Ponder the moment when music gives you goosebumps. It’s amazing when some magical combination of voice and instrument and sound and lyric causes involuntary muscle contractions of hair follicles on the arms, along with a radiating release of tension in the chest that is usually only accessible through meditation or medication. It’s therapeutic in the most physical sense. This moment occurs on “Sewn Together from the Membrane of the Great Sea Cucumber”, the third track on Home Is Where’s I Became Birds, a self-described fifth wave emo band from Palm Coast, Florida. It’s the moment when the so-called “puppy petter choir” comes in. “I want to pet every puppy I see,” the multi-gendered chorus of humans sings. It’s a moment of unabashed loveliness and warmth that masterfully softens up the listener for maximum impact when the band erupt into a minute-plus blistering Deafheaven-ly screamo assault before calmly receding into the melancholy chamber the song started from.
That melancholy is interwoven with themes of fluidity and connection. “More water than human, the glass shapes to me,” sings frontperson Brandon MacDonald on opening track “L. Ron Hubbard Was Way Cool” over simple acoustic chords and a mid-tempo groove that quickly gets thickened with an almost shoegaze-y blanket of distortion. “The past is never-ending,” she repeats over a wash of cymbals and a fanfare of horns. That segues seamlessly into the folky gallop of “Long Distance Conjoined Twins”, a move that reminds me of nothing less than the opening one/two punch of Neutral Milk Hotel’s In the Aeroplane Over the Sea and a song that’s destined to become a huge sing-along (“Hey, Sa-MAN-tha!”). It also adds a surprising sonic wrinkle: the skronk of harmonica.
Let’s talk about that harmonica for a minute. It’s one of those instruments that, for better or worse, has strong associations with a particular style/genre, like the banjo with bluegrass or pedal steel with country. It screams acoustic folk/blues troubadour and is not an instrument I imagine necessarily working well in a loud punk band. It does, brilliantly at that, adding friendliness and homespun charm that offsets the record’s thornier edges. The folk element is certainly there as well. Three of six tracks feature MacDonald’s acoustic guitar and harmonica; perhaps folk/blues troubadour is not so off the mark. It’s also a signifier of MacDonald’s deep enthusiasm for Bob Dylan, an artist that decades of boomer canonization have made it easy to forget was once a young rabble-rouser.
In particular, the Dylan influence informs the strong songcraft and lyrical prowess on the album. MacDonald’s vivid word tapestries are wonderfully evocative, revealing a complex interiority of alternating pain and joy, anger and kindness. Animals frequently appear — insects, dogs, sea cucumbers, celestial tadpoles, and, of course, birds—suggesting a loving connection to the natural world. Yet, there is also an ever-present shadow of violence, both physical and psychological, both self-inflicted and otherwise. Necks break, and heads snap loose on “Long Distance Conjoined Twins”. There’s talk of washing it down with “a rifle or a uniform of gasoline” on “The Scientific Classification of Stingrays”. MacDonald also ponders how long it’s been since a president got assassinated, a passing thought born of frustration at the role oppressive authority figures play in all this inner turmoil. This frustration is expressed spectacularly on “Assisted Harakiri”, on which “cops are flammable if ya try” is turned into a furiously catchy refrain.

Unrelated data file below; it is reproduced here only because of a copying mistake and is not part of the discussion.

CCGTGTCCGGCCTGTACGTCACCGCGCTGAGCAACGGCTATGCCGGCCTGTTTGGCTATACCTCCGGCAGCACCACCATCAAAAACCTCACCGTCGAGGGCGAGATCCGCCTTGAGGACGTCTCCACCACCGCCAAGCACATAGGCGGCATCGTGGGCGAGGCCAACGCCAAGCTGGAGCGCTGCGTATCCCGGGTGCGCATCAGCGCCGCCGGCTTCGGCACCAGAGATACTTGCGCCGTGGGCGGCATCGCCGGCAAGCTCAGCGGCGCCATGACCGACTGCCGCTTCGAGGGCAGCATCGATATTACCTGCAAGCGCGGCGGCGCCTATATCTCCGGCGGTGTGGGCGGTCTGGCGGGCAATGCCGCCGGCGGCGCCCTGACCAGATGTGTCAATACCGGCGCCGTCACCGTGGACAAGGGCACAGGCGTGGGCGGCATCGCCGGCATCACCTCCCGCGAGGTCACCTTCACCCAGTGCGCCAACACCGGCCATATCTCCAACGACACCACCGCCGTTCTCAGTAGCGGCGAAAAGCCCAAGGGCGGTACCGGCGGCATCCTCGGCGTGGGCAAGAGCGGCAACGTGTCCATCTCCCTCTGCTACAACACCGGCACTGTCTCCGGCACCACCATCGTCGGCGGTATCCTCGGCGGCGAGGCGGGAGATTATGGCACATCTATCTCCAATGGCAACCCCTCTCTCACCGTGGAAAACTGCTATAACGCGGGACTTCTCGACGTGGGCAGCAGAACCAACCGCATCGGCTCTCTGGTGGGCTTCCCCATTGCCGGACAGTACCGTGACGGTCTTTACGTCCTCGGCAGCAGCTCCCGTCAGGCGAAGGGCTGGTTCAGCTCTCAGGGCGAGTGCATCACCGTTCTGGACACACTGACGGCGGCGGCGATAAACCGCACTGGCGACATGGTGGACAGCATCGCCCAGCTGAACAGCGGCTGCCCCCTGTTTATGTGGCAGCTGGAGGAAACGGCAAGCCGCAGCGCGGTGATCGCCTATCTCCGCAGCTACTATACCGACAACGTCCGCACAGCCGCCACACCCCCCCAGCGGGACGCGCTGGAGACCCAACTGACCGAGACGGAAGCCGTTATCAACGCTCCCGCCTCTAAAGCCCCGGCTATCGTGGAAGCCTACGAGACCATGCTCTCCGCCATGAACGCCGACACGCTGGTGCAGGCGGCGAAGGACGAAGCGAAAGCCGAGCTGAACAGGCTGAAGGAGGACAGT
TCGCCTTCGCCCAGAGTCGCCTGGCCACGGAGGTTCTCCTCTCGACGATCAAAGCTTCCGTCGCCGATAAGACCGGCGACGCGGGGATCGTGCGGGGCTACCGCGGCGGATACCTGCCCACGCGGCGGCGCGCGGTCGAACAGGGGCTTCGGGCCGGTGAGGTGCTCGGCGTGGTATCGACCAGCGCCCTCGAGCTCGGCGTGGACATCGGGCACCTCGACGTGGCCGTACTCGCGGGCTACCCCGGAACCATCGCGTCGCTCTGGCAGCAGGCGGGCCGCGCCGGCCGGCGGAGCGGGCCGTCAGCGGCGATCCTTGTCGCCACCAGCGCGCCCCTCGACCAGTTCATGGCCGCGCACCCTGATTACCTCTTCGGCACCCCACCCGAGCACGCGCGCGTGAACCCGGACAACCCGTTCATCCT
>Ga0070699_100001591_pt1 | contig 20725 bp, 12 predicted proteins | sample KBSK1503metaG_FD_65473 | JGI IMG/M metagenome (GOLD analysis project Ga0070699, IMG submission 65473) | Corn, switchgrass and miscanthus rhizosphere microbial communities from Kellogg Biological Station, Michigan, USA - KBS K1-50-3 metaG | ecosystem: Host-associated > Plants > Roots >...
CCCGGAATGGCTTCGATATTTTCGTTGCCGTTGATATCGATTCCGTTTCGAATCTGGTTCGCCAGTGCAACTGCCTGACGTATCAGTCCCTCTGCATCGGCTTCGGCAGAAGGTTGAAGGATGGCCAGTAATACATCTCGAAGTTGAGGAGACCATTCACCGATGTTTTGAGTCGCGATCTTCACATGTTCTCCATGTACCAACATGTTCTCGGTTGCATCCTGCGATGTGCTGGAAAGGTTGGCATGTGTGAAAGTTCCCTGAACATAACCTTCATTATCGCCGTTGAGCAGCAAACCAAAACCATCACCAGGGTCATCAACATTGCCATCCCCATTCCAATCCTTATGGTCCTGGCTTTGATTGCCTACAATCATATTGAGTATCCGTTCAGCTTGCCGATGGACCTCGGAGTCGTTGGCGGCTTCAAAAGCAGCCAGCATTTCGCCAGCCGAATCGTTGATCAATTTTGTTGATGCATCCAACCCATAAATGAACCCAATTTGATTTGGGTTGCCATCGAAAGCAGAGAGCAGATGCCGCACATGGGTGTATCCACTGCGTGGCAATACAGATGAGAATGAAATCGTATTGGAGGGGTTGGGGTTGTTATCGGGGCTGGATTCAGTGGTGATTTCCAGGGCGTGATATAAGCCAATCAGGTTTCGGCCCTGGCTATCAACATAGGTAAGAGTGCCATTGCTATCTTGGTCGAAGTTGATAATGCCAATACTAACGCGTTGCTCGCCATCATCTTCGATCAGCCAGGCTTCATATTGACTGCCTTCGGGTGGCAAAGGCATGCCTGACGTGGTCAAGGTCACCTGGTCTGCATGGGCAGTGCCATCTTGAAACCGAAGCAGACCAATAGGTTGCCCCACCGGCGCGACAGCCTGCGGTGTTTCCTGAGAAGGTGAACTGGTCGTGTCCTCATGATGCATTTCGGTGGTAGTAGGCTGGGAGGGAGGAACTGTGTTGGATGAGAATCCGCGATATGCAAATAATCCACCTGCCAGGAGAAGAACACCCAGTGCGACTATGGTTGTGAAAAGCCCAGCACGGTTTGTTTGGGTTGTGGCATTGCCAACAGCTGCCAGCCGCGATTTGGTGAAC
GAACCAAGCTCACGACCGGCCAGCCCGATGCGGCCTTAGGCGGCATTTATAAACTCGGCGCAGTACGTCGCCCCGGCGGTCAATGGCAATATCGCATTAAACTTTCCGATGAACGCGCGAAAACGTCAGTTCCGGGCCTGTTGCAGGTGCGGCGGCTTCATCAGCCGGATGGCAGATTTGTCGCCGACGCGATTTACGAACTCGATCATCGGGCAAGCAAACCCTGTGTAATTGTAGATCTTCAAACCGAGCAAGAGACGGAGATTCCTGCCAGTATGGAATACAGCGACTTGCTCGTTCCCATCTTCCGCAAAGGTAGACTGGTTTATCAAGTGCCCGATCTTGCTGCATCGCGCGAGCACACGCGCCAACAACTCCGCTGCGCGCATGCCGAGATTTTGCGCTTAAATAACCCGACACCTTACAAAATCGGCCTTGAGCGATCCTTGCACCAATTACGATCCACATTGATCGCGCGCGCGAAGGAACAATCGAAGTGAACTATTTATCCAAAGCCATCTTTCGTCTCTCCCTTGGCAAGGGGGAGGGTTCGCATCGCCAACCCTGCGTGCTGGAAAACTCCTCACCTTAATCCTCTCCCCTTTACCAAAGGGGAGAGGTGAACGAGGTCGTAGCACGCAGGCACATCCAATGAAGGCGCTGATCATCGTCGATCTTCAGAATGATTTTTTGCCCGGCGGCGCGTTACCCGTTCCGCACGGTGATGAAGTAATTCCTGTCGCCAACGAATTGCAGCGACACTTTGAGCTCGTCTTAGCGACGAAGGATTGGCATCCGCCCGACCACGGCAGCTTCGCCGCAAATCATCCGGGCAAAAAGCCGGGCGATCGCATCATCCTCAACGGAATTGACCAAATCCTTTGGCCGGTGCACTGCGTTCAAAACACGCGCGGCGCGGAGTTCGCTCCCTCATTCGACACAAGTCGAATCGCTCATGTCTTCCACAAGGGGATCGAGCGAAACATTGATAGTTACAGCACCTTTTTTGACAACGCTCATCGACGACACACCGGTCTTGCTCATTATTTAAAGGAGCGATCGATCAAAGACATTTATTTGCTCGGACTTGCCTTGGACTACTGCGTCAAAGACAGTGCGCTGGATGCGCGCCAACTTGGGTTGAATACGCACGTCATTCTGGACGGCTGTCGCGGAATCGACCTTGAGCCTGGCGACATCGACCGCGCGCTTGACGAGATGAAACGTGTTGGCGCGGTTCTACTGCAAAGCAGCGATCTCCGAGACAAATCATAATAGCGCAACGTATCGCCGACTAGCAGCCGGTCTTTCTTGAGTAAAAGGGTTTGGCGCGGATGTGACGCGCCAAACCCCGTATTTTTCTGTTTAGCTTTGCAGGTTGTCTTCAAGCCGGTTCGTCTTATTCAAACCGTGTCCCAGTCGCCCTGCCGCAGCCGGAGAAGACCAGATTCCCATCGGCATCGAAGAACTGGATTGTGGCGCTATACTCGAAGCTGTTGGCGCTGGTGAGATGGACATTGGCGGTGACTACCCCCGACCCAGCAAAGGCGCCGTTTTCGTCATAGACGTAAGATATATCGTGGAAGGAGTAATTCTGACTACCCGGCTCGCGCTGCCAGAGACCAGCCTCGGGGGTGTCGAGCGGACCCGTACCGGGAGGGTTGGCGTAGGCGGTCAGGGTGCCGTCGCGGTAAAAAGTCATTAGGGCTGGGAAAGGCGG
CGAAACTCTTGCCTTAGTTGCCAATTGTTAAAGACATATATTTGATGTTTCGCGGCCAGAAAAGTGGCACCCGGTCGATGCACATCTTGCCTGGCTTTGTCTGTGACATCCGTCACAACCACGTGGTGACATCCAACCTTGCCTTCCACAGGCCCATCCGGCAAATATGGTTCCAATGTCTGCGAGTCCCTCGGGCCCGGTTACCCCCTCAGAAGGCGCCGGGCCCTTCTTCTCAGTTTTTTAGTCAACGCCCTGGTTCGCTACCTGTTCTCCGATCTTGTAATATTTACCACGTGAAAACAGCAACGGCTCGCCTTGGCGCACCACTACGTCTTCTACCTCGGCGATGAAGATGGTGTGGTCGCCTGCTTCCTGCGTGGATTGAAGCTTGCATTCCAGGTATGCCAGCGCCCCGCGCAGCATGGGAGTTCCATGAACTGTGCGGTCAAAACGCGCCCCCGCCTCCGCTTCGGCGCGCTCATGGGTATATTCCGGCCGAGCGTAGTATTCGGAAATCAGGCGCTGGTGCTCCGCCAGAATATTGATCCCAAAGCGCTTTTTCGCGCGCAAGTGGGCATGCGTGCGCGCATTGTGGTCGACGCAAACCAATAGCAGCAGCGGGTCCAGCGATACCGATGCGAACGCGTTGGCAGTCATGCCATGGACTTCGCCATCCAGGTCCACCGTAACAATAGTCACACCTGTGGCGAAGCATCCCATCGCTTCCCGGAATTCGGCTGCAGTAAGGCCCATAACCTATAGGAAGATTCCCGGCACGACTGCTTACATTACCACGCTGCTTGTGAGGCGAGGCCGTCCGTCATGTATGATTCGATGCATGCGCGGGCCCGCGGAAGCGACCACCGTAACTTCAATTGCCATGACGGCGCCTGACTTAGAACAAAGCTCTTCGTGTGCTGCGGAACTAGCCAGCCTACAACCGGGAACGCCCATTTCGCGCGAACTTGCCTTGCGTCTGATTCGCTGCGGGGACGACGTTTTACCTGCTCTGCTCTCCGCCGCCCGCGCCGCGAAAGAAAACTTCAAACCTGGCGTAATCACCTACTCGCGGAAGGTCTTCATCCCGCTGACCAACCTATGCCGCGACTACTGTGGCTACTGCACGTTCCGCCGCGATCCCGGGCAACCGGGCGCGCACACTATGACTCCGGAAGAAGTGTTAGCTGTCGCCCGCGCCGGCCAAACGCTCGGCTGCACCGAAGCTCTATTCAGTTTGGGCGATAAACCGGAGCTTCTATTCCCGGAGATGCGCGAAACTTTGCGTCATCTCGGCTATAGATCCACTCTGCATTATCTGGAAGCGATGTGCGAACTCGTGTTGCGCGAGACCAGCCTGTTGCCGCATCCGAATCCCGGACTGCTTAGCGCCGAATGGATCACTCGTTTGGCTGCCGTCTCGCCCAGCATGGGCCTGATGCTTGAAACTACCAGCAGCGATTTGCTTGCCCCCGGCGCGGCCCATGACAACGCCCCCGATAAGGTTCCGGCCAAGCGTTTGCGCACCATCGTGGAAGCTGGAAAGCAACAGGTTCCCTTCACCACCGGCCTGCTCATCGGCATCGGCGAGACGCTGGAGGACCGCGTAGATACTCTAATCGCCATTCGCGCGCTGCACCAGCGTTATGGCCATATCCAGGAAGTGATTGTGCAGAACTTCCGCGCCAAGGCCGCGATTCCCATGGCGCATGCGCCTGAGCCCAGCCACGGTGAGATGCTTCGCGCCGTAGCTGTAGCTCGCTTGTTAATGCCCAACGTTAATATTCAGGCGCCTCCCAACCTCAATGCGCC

Ah, yes, “Assisted Harakiri”. Exploding out of the speakers at turbo boost velocity, this track is the cathartic peak of I Became Birds and the one that most reminds me of 1990s second-wave emo greats like Braid and Jawbreaker. “Oh! The treachery of anatomy,” which is as succinct and direct as it gets regarding conflicted gender identity. According to the liner notes, I Became Birds is dedicated to everyone who has struggled with that issue. Exquisite couplets like “Severed heads haloed, mouths full of railroads” lead up to transformational passages like “with lanterns lit in empty rooms, I became birds!” The song title alone — harakiri means “abdomen/belly cutting” in Japanese and is a ritual suicide of disembowelment by sword formerly practiced by samurai to avoid dishonor — is a potent metaphor for emotional conflict both within oneself and with an outside world that is both beautiful and hostile, often simultaneously.
After all that catharsis, the listener is cooled down with the gentle campfire folk of “This Old Country”, which ends with the line, “Will you teach me how to die? I have a whole lifetime to learn”. And there’s that harmonica again, a friendly and reassuring voice giving the listener a comforting hug. Over the course of these six gems in 18 minutes, the band packs a dynamic, powerful punch—tight rhythm section, thick and aggressive guitars when called for—but it’s MacDonald’s electrifyingly shredded delivery that provides the charge that sets Home Is Where apart and puts these well-crafted songs over so well. In a sense, this record plays like the aforementioned In the Aeroplane Over the Sea in compact form, with The Times They Are A-Changin’-era Bob Dylan inhabiting the body of Jeff Mangum and backed by a young Repeater-era Fugazi. The relative brevity and immediate rewards of the record make it endlessly replayable. It’ll be fascinating to see what they do next.